Flu season is upon us, and with it comes the need to make an informed decision about the flu shot. The influenza vaccine is effective, safe, and easy to access. In Canada, it has been shown to reduce visits to the doctor, hospitalizations, and deaths among high-risk adults.
Don’t let the following myths get in the way of you and your family’s health.
Myth #1: The flu shot can give you the flu.
The flu shot doesn’t cause the flu.
There are currently two types of flu vaccines available:
- An “inactivated” influenza vaccine. This version given through injection (the flu shot) contains dead influenza viruses or a protein from the virus. Neither can infect you.
- A “live” attenuated influenza vaccine. This version can be found in the nasal spray flu vaccine and consists of weakened flu viruses. It may cause symptoms such as nasal congestion, runny nose, sore throat, and fever. But these symptoms are much milder and more short-lived than those from a flu infection. People who have compromised or weak immune systems should avoid getting the live vaccine as a precautionary measure.
The most common side effects of the flu vaccine include tenderness, redness, and swelling at the injection site.
Myth #2: It’s better to get the flu than to get the vaccine.
The flu is a serious disease. Among young children, adults over the age of 65, and people with chronic illnesses such as diabetes, asthma, and lung or heart disease, getting sick with the flu carries the risk of serious and life-threatening complications.
Even among otherwise healthy individuals, complications can result in hospitalization and even death.
Getting vaccinated is much safer than getting the flu. And it’s the best way to avoid passing on the flu to someone you know, including those who may be at an increased risk of developing complications.
Myth #3: The flu shot doesn’t work.
The flu vaccine is the most effective way to protect yourself against the flu. During the Canadian 2015-16 season, research indicated a success rate of 45 to 50%.
Public health experts admit that rate is lower than desired, but it’s important to keep in mind that the vaccine changes every year according to the prevailing strains of the virus. When there is a good match between the vaccine and the circulating flu strains, protection can be 50-60% or higher.
Effectiveness during a particular season may not predict effectiveness in future seasons.
But studies have determined that flu shots offer public health benefits. For people at an increased risk of developing complications, the protection a flu shot offers is significant.
Myth #4: You don’t need to get the flu shot every year.
Circulating strains of the virus change from year to year. Health officials and researchers identify those that are most likely to result in illness during a given season.
Another reason why it’s important to get the flu shot every year is that the immunity developed with a flu shot fades with time. The antibodies which protect you from getting the virus one year won’t protect you for a second year.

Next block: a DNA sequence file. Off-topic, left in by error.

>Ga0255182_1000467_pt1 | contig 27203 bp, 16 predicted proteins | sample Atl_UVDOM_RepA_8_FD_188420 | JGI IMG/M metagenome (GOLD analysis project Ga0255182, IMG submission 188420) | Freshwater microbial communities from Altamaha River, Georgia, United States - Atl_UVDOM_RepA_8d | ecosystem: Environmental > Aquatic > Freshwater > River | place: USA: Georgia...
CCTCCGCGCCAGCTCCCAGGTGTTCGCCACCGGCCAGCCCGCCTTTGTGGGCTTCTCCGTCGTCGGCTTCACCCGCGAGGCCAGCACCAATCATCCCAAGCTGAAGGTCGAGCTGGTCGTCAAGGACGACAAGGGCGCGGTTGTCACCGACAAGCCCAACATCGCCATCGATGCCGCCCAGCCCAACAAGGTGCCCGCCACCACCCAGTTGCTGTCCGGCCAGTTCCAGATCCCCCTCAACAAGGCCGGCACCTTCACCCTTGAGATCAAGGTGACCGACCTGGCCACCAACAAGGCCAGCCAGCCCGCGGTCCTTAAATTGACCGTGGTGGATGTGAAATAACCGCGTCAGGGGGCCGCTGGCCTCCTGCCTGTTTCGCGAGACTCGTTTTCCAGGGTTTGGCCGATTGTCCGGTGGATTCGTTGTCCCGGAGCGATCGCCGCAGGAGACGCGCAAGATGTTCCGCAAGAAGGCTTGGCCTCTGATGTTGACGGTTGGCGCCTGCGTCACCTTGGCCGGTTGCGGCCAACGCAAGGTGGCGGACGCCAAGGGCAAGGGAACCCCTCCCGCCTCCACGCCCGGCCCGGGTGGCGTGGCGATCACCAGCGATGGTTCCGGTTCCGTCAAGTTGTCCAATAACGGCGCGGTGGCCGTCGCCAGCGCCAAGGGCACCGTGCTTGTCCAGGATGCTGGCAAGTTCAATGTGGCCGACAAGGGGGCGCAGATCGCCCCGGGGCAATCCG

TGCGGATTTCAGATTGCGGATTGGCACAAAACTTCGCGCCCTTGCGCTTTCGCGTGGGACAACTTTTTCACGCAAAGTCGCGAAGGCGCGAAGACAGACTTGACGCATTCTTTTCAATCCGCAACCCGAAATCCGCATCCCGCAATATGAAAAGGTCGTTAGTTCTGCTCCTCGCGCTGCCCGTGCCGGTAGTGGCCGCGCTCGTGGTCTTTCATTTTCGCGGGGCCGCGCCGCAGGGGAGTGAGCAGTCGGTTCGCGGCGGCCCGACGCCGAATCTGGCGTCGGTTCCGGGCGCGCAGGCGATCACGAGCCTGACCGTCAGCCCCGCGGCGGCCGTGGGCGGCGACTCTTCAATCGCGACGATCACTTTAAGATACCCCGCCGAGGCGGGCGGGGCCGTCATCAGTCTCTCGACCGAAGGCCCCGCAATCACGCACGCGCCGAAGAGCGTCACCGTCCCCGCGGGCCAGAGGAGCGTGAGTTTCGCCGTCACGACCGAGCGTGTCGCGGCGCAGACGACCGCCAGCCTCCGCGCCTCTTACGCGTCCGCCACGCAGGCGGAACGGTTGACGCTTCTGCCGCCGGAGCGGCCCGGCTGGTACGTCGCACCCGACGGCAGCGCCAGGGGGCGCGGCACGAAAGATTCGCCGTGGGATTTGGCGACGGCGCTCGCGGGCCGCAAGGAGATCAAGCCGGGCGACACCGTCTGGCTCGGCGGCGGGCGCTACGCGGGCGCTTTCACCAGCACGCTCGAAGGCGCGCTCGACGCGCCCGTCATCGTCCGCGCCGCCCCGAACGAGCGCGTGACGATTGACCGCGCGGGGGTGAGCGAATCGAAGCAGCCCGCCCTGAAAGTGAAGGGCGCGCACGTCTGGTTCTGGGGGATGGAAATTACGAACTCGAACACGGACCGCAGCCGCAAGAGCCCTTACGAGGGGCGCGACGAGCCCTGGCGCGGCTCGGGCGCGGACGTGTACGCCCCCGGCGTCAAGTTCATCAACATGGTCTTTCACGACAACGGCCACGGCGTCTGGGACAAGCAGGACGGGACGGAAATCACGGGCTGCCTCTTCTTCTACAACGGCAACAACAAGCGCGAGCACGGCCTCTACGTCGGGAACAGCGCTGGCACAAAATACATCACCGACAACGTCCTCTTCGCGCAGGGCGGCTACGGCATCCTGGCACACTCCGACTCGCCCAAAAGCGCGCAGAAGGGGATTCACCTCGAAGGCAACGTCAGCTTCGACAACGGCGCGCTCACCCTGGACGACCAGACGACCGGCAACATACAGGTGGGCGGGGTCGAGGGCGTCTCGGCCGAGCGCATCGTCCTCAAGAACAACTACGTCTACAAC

Myth #5: Getting the vaccine weakens your immune system.
The flu vaccine does not weaken your immune system. It causes your immune system to produce antibodies that will help you to fight the flu should you be exposed to it. While you may still get the flu even if you have received a flu shot, chances are that you will have a milder form of the disease. This is because your body already contains the antibodies to fight it.
Since the influenza virus strain changes from year to year, developing immunity against the flu one year doesn’t mean you will be protected the next. Getting the flu shot each year is the safest way to protect yourself.
Myth #6: Pregnant women shouldn’t get the vaccine.
The flu shot is safe for both pregnant women and infants over the age of six months. In fact, the Centers for Disease Control and Prevention identify pregnant women as more likely to suffer from severe complications caused by the flu.
The immune system reduces its normal level of functioning during pregnancy. In recent years, pregnant women have accounted for a disproportionate number of flu-related deaths.
Millions of women have received the flu shot. Research indicates that the flu shot does not cause harm to expecting women or their babies. Side effects are minor compared to the potential complications that the flu can cause.
Myth #7: The flu shot has serious side effects.
Flu vaccines are safe. The majority of people who receive the flu shot experience a bit of redness, tenderness, and swelling where they got the shot.
People getting the flu shot for the first time may experience muscle aches, tiredness, or a mild headache.
Getting the live version of the virus may result in very mild influenza symptoms.
In rare cases, Gullain-Barré Syndrome (GBS), a condition which results in weakness and muscle paralysis, can occur. Research has shown that GBS affects about one person in approximately one million influenza vaccine recipients.